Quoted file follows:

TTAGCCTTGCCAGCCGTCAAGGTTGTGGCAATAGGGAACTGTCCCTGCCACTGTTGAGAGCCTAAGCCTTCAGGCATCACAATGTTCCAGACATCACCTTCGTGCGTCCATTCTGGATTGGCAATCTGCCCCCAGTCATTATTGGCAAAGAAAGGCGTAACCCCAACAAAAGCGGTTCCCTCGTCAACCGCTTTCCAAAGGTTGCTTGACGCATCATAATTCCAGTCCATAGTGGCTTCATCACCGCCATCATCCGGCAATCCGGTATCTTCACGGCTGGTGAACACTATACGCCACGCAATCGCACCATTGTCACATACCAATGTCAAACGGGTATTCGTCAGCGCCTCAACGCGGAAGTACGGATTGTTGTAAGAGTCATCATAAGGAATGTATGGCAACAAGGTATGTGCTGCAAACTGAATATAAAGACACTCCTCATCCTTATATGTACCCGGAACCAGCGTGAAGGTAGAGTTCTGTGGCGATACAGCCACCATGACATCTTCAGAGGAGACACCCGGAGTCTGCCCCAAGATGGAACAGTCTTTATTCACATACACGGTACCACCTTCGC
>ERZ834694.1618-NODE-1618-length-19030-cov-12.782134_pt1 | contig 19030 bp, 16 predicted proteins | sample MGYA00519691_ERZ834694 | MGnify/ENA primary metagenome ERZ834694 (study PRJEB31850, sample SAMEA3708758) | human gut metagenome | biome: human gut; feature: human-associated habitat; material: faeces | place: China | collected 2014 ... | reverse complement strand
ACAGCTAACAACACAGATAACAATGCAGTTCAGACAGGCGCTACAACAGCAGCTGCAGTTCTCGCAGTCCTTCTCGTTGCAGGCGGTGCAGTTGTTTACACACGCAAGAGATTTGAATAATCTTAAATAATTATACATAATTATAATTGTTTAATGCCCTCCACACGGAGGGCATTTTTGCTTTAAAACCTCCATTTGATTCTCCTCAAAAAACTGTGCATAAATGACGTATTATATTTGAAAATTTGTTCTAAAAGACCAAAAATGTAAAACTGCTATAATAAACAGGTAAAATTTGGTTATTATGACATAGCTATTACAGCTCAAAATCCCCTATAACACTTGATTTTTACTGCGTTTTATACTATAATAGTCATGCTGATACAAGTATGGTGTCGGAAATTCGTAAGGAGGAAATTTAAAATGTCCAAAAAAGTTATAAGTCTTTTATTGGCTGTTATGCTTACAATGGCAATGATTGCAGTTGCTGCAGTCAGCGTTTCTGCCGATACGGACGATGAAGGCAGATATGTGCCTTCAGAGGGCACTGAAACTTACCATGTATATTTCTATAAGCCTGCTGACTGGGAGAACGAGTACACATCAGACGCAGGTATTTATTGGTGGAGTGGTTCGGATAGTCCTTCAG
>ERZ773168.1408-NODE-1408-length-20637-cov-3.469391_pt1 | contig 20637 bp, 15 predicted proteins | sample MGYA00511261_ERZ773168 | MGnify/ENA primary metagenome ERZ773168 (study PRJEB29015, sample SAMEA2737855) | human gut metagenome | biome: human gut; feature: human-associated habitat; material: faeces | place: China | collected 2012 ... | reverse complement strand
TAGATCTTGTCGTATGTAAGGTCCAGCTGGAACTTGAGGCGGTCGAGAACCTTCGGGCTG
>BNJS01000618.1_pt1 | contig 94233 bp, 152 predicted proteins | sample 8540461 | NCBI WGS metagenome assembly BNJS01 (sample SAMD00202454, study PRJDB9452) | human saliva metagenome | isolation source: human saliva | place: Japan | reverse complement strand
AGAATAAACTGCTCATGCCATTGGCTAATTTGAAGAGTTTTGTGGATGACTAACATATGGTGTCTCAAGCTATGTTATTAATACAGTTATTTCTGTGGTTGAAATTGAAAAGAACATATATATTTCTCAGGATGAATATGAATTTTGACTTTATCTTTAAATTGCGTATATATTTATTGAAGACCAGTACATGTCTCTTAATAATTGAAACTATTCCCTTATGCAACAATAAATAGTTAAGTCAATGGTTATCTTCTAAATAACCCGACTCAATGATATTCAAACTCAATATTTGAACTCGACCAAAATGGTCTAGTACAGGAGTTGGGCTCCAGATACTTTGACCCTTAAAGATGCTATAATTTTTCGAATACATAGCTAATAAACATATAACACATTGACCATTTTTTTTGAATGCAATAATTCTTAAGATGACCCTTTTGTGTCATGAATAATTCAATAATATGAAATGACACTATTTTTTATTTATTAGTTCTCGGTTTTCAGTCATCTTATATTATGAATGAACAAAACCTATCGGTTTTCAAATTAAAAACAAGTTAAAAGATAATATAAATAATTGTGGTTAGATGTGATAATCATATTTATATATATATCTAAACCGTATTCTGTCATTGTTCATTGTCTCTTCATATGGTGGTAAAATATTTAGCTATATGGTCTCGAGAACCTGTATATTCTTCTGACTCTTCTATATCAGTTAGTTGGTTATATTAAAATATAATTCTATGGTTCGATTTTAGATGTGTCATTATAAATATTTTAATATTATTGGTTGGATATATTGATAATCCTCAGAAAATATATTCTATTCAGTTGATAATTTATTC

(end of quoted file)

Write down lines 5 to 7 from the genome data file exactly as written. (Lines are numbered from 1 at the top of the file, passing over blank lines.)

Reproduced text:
TAGATCTTGTCGTATGTAAGGTCCAGCTGGAACTTGAGGCGGTCGAGAACCTTCGGGCTG
>BNJS01000618.1_pt1 | contig 94233 bp, 152 predicted proteins | sample 8540461 | NCBI WGS metagenome assembly BNJS01 (sample SAMD00202454, study PRJDB9452) | human saliva metagenome | isolation source: human saliva | place: Japan | reverse complement strand
AGAATAAACTGCTCATGCCATTGGCTAATTTGAAGAGTTTTGTGGATGACTAACATATGGTGTCTCAAGCTATGTTATTAATACAGTTATTTCTGTGGTTGAAATTGAAAAGAACATATATATTTCTCAGGATGAATATGAATTTTGACTTTATCTTTAAATTGCGTATATATTTATTGAAGACCAGTACATGTCTCTTAATAATTGAAACTATTCCCTTATGCAACAATAAATAGTTAAGTCAATGGTTATCTTCTAAATAACCCGACTCAATGATATTCAAACTCAATATTTGAACTCGACCAAAATGGTCTAGTACAGGAGTTGGGCTCCAGATACTTTGACCCTTAAAGATGCTATAATTTTTCGAATACATAGCTAATAAACATATAACACATTGACCATTTTTTTTGAATGCAATAATTCTTAAGATGACCCTTTTGTGTCATGAATAATTCAATAATATGAAATGACACTATTTTTTATTTATTAGTTCTCGGTTTTCAGTCATCTTATATTATGAATGAACAAAACCTATCGGTTTTCAAATTAAAAACAAGTTAAAAGATAATATAAATAATTGTGGTTAGATGTGATAATCATATTTATATATATATCTAAACCGTATTCTGTCATTGTTCATTGTCTCTTCATATGGTGGTAAAATATTTAGCTATATGGTCTCGAGAACCTGTATATTCTTCTGACTCTTCTATATCAGTTAGTTGGTTATATTAAAATATAATTCTATGGTTCGATTTTAGATGTGTCATTATAAATATTTTAATATTATTGGTTGGATATATTGATAATCCTCAGAAAATATATTCTATTCAGTTGATAATTTATTC